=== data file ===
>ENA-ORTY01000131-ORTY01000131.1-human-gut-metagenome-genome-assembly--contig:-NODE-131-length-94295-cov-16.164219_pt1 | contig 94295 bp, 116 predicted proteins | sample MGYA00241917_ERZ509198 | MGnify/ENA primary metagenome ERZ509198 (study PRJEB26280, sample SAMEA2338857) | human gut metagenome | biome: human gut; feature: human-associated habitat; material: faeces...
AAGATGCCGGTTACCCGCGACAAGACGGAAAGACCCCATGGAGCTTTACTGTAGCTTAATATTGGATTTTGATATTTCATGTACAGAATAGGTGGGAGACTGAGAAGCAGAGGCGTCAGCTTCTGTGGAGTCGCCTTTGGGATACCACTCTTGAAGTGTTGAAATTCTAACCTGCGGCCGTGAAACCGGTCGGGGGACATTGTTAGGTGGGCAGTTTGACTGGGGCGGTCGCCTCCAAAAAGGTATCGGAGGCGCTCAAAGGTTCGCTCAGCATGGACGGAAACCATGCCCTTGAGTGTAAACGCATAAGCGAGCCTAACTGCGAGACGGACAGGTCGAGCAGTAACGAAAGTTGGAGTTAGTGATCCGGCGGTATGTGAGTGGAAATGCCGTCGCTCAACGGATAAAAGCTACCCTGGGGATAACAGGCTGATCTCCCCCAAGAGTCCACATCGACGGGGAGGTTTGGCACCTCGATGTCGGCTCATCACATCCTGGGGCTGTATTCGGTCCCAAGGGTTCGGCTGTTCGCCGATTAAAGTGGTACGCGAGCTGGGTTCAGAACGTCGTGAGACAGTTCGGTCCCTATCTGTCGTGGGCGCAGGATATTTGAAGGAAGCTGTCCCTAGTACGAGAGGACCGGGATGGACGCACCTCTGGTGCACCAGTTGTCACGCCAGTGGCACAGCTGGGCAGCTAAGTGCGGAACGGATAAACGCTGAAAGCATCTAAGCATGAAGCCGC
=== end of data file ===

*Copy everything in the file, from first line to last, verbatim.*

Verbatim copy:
>ENA-ORTY01000131-ORTY01000131.1-human-gut-metagenome-genome-assembly--contig:-NODE-131-length-94295-cov-16.164219_pt1 | contig 94295 bp, 116 predicted proteins | sample MGYA00241917_ERZ509198 | MGnify/ENA primary metagenome ERZ509198 (study PRJEB26280, sample SAMEA2338857) | human gut metagenome | biome: human gut; feature: human-associated habitat; material: faeces...
AAGATGCCGGTTACCCGCGACAAGACGGAAAGACCCCATGGAGCTTTACTGTAGCTTAATATTGGATTTTGATATTTCATGTACAGAATAGGTGGGAGACTGAGAAGCAGAGGCGTCAGCTTCTGTGGAGTCGCCTTTGGGATACCACTCTTGAAGTGTTGAAATTCTAACCTGCGGCCGTGAAACCGGTCGGGGGACATTGTTAGGTGGGCAGTTTGACTGGGGCGGTCGCCTCCAAAAAGGTATCGGAGGCGCTCAAAGGTTCGCTCAGCATGGACGGAAACCATGCCCTTGAGTGTAAACGCATAAGCGAGCCTAACTGCGAGACGGACAGGTCGAGCAGTAACGAAAGTTGGAGTTAGTGATCCGGCGGTATGTGAGTGGAAATGCCGTCGCTCAACGGATAAAAGCTACCCTGGGGATAACAGGCTGATCTCCCCCAAGAGTCCACATCGACGGGGAGGTTTGGCACCTCGATGTCGGCTCATCACATCCTGGGGCTGTATTCGGTCCCAAGGGTTCGGCTGTTCGCCGATTAAAGTGGTACGCGAGCTGGGTTCAGAACGTCGTGAGACAGTTCGGTCCCTATCTGTCGTGGGCGCAGGATATTTGAAGGAAGCTGTCCCTAGTACGAGAGGACCGGGATGGACGCACCTCTGGTGCACCAGTTGTCACGCCAGTGGCACAGCTGGGCAGCTAAGTGCGGAACGGATAAACGCTGAAAGCATCTAAGCATGAAGCCGC